Still, considering the possibility that I may have VPI and hypernasal speech after this procedure, I have pursued some preparations for responses in that event. That is the reason I have worked with the UW Speech and Hearing department, recording baseline pre-surgery tests, with plans to return after surgery for follow-up testing and probably speech therapy. There is a range of possible outcomes. In one outcome I’ve hardly dreamt of (but perhaps should spend some time praying for/manifesting), my speech and singing may be improved through easier breathing and a mouth finally closer to the shape it should have developed into in the first place. Or, I may suffer from hypernasality and be required to work through speech therapy, possibly more surgery, and the emotional impacts of distorted speech. Of course, there is a range of possible results, and no predicting it now.
The other reason the stretching effect on the pharyngeal flap is important, is related to my sleep apnea. MMA surgery has been used to good effect in many cases of patients with sleep apnea, and is sometimes even described as a “cure” for it. An advancement unhindered by limiting factors like a pharyngeal flap can result in a much more open airway, resolving many breathing issues. (My first orthognathic surgeon referred me to several articles on the topic, including some exciting work being done at Stanford University.) However, for me, the pharyngeal flap almost certainly precludes the possibility of “curing” my sleep apnea through a sufficient advancement. My surgeon has said, if we can improve my Apnea-Hypopnea Index score to moderate levels, that will be a victory. But, the first priority of this surgery remains the correction of my bite so that I might keep my teeth into old age, plus a bit of improvement in my breathing.
Another ENT surgeon I consulted described my situation this way: If after recovery from this current surgery I have VPI and issues that cannot be resolved through speech therapy, he could do a further surgery to address the VPI, adjusting the airway to reduce the escaping air. However, that would most likely interfere with my breathing, and probably worsen my sleep apnea. Simply put, future surgical interventions may just be “Chasing my own tail”:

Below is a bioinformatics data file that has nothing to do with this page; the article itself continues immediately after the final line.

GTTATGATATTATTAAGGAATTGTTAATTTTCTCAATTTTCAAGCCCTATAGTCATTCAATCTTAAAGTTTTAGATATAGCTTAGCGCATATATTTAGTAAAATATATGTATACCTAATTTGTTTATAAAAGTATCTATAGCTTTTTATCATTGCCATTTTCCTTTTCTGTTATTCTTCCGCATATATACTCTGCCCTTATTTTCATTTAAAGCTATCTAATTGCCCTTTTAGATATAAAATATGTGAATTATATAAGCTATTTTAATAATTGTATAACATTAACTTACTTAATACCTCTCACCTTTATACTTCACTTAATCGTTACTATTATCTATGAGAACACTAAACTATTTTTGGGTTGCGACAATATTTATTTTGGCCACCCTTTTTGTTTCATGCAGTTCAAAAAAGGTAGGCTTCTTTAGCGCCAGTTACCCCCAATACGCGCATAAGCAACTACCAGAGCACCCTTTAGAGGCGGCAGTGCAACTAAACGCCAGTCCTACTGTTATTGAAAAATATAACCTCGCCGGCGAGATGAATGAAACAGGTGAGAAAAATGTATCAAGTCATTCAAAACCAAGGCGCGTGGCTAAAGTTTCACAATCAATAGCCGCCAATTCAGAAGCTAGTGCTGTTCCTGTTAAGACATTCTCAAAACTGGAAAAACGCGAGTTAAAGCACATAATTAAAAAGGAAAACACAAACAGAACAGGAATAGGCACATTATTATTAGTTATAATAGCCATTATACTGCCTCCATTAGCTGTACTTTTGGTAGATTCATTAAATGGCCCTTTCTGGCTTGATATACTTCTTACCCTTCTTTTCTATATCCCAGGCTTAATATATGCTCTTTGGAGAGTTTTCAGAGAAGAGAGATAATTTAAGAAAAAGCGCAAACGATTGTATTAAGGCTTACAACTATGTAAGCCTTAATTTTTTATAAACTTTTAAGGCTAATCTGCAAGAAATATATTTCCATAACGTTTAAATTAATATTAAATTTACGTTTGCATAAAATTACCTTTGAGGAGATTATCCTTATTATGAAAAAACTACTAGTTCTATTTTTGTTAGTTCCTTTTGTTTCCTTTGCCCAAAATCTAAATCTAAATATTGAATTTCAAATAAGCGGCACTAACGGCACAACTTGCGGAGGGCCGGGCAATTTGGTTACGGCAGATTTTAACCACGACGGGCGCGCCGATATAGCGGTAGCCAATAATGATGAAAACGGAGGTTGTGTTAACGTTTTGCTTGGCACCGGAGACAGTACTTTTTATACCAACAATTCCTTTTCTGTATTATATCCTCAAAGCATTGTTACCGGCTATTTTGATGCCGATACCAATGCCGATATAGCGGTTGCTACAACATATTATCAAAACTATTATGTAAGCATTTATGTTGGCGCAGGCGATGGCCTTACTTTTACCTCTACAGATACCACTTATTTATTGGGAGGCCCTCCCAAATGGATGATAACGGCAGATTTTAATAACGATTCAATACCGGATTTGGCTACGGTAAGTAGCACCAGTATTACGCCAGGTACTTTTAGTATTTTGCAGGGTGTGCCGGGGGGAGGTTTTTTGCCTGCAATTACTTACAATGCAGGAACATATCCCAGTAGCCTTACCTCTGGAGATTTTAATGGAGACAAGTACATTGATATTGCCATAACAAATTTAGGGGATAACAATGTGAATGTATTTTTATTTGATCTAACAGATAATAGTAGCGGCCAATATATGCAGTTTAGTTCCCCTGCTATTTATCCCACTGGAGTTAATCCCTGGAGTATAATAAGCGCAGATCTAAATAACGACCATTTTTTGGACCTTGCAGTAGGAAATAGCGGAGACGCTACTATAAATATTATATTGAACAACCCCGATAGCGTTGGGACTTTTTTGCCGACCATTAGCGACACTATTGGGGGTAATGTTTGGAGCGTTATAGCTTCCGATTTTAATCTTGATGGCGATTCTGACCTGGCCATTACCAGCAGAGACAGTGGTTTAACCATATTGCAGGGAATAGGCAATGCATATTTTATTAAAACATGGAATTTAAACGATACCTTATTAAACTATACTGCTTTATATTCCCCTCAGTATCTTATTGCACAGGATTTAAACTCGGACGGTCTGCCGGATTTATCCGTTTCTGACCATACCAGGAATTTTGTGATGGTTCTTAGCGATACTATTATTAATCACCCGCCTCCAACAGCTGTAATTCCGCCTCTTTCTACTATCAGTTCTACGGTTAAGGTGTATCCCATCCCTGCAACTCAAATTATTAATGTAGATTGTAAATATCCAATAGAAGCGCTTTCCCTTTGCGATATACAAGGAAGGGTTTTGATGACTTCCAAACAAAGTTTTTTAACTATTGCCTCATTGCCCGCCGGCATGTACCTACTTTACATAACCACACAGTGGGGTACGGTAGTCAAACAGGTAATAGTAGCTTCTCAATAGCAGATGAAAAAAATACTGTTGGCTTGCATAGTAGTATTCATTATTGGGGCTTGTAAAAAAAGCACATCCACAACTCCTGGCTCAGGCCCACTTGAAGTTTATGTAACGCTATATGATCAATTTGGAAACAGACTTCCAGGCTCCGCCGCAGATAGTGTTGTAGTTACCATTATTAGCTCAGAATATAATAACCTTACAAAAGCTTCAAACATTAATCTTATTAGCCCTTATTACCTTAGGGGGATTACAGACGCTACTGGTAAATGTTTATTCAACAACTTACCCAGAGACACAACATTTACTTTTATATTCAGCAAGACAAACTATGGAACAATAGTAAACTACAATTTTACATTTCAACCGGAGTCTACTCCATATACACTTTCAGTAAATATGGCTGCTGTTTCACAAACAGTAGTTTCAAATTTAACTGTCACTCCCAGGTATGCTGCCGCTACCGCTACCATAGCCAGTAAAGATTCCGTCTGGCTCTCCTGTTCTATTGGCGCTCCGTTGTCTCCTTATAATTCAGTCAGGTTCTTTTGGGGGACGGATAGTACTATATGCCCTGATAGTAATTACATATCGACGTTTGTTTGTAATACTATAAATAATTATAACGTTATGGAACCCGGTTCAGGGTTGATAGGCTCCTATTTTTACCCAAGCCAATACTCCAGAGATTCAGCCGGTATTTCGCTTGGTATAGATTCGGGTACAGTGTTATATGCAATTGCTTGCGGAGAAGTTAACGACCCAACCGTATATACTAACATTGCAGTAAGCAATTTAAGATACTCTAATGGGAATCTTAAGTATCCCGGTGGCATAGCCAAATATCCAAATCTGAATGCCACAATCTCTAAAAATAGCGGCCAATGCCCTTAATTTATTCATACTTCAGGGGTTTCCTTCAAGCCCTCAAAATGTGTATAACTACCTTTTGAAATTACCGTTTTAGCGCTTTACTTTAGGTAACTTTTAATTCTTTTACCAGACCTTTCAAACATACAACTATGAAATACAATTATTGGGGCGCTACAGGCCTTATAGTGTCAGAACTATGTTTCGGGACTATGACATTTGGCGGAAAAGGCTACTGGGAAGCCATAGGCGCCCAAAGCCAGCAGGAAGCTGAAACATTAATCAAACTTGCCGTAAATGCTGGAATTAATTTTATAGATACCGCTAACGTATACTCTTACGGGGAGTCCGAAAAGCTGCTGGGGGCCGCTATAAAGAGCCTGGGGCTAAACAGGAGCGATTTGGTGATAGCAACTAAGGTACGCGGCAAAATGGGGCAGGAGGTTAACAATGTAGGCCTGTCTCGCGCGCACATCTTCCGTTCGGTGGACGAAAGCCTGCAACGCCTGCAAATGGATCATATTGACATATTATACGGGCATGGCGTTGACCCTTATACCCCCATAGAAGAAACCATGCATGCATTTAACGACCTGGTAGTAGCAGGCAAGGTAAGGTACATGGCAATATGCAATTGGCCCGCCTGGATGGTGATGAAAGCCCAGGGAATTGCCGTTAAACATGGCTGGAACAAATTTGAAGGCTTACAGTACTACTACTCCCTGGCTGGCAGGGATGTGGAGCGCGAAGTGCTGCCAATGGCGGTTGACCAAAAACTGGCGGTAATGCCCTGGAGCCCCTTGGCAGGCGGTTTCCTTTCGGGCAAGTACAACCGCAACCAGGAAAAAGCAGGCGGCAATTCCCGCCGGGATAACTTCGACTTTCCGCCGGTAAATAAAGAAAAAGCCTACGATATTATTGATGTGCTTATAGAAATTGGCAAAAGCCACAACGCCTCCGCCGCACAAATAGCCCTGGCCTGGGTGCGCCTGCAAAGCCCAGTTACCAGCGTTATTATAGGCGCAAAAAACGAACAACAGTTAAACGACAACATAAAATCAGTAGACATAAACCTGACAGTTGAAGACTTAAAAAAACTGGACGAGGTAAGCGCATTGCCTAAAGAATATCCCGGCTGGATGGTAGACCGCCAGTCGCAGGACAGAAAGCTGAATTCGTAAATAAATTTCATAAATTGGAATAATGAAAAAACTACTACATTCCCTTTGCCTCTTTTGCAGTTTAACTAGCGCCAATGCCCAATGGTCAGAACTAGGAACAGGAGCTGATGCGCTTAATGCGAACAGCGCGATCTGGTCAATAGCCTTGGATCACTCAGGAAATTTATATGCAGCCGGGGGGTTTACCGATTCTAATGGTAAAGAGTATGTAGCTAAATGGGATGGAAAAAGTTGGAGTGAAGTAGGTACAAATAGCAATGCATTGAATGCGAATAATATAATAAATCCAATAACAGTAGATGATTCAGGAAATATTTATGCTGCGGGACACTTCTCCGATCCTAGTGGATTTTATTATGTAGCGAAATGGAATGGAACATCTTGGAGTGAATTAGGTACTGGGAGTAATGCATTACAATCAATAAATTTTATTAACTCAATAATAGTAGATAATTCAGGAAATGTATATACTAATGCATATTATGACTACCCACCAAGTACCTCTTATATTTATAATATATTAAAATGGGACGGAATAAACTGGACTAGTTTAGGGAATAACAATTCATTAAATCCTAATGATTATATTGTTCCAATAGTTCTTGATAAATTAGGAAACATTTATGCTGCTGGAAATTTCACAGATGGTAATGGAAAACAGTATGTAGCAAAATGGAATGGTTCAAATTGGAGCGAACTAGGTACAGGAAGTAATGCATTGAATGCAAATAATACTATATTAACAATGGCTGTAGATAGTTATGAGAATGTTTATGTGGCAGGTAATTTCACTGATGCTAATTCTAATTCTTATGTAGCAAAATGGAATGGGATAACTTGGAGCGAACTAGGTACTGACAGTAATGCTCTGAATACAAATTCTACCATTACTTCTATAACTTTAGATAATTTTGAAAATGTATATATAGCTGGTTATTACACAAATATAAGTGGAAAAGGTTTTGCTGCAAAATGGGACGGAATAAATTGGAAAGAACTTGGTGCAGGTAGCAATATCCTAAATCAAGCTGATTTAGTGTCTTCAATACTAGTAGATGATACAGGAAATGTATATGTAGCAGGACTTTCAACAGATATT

At this point, it’s still intellectual for me. Soon it won’t be! – though I wanted to be sure to get this third big blog entry posted before experiencing the surgery. I have studied and prepared, and thought about the issues. I am told to expect to spend a year recovering from the surgery, and I’ve been preparing for a pro-active recovery period for months. My team includes my counselor (therapist), and we’ve already begun to talk about how to deal emotionally with the results, whatever they may be. From here, it’s just, stepping through… Chop Wood, Carry Water.
In the hospital, and in my recovery, I’m planning on listening again to the audiobook version of The Martian by Andy Weir. I loved the movie, too, but it can’t touch the book for profundity. Each time I listen to it, I’m inspired by the patience, careful thinking, and steady optimism of Mark Watney. He’ll be in much worse straits than me! OK, sure, he’s fictional – but he’s still a hero of mine, and I think might inspire me to be a better patient, and to stay hopeful.
Dr. Adam Burdick has been a professional musician for over two decades. Teaching, conducting, and performing in various music genres, he is also a perpetual student with interest in a wide range of topics. He loves to ponder and share his discoveries with anyone interested!